Whether this invisible-man routine will survive Anschutz's venture into Hollywood is uncertain. Not only has he jumped—with both feet and hundreds of millions of dollars—into the most publicity-happy business arena in the country, but he's a Republican and a devout Christian making movies in a left-wing town and a polarized nation. In the era of red states and blue television, of Janet Jackson and Mel Gibson, Philip Anschutz's bid to become a big-time moviemaker would at first blush seem doomed to founder.

That is, if it didn't appear to be going—quietly, quietly—so very well.

Anschutz was born in 1939, in the small town of Great Bend, Kansas; he attended high school in Wichita and college at the University of Kansas in Lawrence. Upon graduating, he passed up law school to follow his father into the oil business, and became a wildcatter, drilling dozens of holes in hopes of a big score. In 1967 he hit the jackpot at a field in Gillette, Wyoming—but shortly after he had bought up all the surrounding land on credit, his new field was accidentally set ablaze.

Out of money and facing ruin, Anschutz came up with an inspired solution. Universal Studios was just then filming a John Wayne vehicle based on the life of Red Adair, the famous oil-fire fighter, and Anschutz quickly talked the studio into paying him $100,000 for the privilege of filming Adair putting out his oil-field fire. The footage went into the movie, and Anschutz's investment was saved.

A decade later he and his father uncovered a billion-barrel oil pocket in northern Utah, and in 1982, just before oil prices collapsed, he sold a significant portion of the pocket to Mobil for $500 million. Anschutz then formed an investment group and began going after publicly held companies. Among his acquisitions was a small Colorado railroad company, which he later used in a leveraged buyout of the much larger Southern Pacific Railroad. Southern Pacific eventually merged with Union Pacific, forming a railroad goliath and earning Anschutz around a billion dollars.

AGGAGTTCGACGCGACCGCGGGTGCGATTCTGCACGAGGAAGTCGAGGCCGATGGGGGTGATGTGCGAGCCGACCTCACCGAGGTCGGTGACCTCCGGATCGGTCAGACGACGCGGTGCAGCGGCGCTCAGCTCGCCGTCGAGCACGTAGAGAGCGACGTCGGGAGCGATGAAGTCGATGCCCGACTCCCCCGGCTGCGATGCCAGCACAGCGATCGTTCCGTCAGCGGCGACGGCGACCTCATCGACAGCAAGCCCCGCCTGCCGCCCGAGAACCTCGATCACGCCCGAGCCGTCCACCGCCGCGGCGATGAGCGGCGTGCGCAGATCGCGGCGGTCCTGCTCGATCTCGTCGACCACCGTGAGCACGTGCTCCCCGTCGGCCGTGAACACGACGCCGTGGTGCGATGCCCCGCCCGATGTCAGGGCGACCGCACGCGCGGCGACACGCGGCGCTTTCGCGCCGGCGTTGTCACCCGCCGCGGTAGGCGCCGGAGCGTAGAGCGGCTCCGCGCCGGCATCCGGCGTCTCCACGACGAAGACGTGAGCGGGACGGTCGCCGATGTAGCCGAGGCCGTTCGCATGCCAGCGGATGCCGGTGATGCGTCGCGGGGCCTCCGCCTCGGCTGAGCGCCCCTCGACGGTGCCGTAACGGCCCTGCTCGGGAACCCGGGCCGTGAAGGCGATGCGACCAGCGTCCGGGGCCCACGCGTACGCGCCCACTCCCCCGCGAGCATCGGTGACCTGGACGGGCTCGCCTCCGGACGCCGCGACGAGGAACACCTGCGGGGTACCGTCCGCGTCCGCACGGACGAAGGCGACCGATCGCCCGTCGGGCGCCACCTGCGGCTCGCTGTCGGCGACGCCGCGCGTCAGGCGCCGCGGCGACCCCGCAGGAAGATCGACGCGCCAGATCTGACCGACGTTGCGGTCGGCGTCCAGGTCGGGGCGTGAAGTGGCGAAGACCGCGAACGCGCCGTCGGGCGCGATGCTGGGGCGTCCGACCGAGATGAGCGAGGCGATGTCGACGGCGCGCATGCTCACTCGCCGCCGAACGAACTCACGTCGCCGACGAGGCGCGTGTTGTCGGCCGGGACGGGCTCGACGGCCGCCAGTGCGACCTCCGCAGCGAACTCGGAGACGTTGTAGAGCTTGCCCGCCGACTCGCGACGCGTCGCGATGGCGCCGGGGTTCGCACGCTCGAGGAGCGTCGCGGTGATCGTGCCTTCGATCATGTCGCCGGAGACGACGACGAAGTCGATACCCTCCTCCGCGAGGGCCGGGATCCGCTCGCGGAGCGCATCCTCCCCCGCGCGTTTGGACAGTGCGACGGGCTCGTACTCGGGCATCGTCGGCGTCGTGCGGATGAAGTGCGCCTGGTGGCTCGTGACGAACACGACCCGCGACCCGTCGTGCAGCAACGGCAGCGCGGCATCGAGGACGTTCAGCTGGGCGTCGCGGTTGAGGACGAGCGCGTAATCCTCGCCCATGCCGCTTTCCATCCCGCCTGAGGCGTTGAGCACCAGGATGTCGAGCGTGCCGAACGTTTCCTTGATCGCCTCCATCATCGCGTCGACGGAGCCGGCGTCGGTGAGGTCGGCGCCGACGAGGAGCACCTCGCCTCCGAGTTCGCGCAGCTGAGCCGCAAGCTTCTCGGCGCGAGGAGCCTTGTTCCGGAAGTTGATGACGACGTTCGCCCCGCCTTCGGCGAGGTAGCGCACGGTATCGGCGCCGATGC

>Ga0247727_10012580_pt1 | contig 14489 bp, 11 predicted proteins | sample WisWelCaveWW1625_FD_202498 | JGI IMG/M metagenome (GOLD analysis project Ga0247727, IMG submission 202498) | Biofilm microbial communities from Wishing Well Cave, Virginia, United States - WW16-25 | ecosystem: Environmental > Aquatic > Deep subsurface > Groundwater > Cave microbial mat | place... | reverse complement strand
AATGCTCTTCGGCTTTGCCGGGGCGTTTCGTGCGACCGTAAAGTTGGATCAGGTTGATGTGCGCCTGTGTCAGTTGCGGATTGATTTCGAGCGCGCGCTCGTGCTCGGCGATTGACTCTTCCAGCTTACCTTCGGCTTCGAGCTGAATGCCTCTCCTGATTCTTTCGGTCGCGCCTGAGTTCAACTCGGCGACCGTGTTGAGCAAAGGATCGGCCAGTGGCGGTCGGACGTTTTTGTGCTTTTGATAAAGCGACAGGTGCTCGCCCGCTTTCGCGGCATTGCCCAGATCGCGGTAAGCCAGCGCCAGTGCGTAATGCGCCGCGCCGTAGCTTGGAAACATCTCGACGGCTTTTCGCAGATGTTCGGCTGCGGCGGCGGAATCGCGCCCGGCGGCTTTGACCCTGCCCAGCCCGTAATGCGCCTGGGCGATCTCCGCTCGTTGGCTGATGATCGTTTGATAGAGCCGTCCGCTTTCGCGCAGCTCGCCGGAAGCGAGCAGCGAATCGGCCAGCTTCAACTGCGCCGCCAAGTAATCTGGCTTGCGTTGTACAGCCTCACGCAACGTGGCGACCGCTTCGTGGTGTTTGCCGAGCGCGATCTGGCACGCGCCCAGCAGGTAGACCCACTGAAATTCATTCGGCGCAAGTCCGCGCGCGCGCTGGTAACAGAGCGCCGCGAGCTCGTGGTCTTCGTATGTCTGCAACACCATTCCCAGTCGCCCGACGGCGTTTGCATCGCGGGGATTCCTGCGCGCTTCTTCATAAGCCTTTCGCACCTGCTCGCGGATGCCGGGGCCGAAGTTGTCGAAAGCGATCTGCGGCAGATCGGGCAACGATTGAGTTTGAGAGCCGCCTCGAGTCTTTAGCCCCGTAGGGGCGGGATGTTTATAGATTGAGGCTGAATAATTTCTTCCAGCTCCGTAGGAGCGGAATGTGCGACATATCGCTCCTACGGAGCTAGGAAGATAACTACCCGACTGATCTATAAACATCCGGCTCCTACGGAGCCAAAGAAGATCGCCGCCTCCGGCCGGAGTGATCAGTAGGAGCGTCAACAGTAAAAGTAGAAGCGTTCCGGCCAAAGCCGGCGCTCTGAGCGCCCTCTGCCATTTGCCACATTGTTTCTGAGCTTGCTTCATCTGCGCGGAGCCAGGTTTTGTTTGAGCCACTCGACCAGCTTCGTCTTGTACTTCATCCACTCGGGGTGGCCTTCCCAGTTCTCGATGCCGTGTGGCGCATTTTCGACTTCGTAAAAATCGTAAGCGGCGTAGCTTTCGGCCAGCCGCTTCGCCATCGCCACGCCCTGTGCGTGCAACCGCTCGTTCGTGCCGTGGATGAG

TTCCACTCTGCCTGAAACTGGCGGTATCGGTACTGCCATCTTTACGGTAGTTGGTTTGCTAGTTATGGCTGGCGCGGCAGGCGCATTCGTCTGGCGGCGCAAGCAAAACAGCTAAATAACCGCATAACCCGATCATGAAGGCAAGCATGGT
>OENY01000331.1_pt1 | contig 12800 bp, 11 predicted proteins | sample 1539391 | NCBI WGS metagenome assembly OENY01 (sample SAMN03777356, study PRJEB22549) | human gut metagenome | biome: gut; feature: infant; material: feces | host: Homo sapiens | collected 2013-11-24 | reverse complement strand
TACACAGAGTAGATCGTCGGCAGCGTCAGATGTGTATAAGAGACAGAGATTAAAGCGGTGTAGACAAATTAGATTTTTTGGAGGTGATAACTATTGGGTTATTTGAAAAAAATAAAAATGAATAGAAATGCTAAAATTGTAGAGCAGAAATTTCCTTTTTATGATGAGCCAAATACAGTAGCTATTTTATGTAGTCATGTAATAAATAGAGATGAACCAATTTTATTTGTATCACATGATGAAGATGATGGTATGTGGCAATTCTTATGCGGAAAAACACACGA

But the railroads themselves weren't the real prize—it was their right-of-way privileges, negotiated with the federal government during the nineteenth century. These allowed Anschutz to lay the thousands of miles of telecom cable that would make Qwest Communications an Internet-boom powerhouse.

Through it all Anschutz cultivated his low profile and his "billionaire next door" habits: churchgoing in a local Presbyterian parish, marathons and mountain climbing, his daily drive to work in a used Buick. He didn't even maintain a public-relations outfit. When the Internet bubble burst and the SEC began investigating Qwest executives (though not Anschutz himself), reporters' calls were often redirected to the office of Anschutz's legal counsel. The ensuing publicity was predictably awful: in 2002 Fortune dubbed him the country's "greediest executive" for stock sell-offs that netted $1.5 billion (though he lost nearly $10 billion on the stock he didn't sell).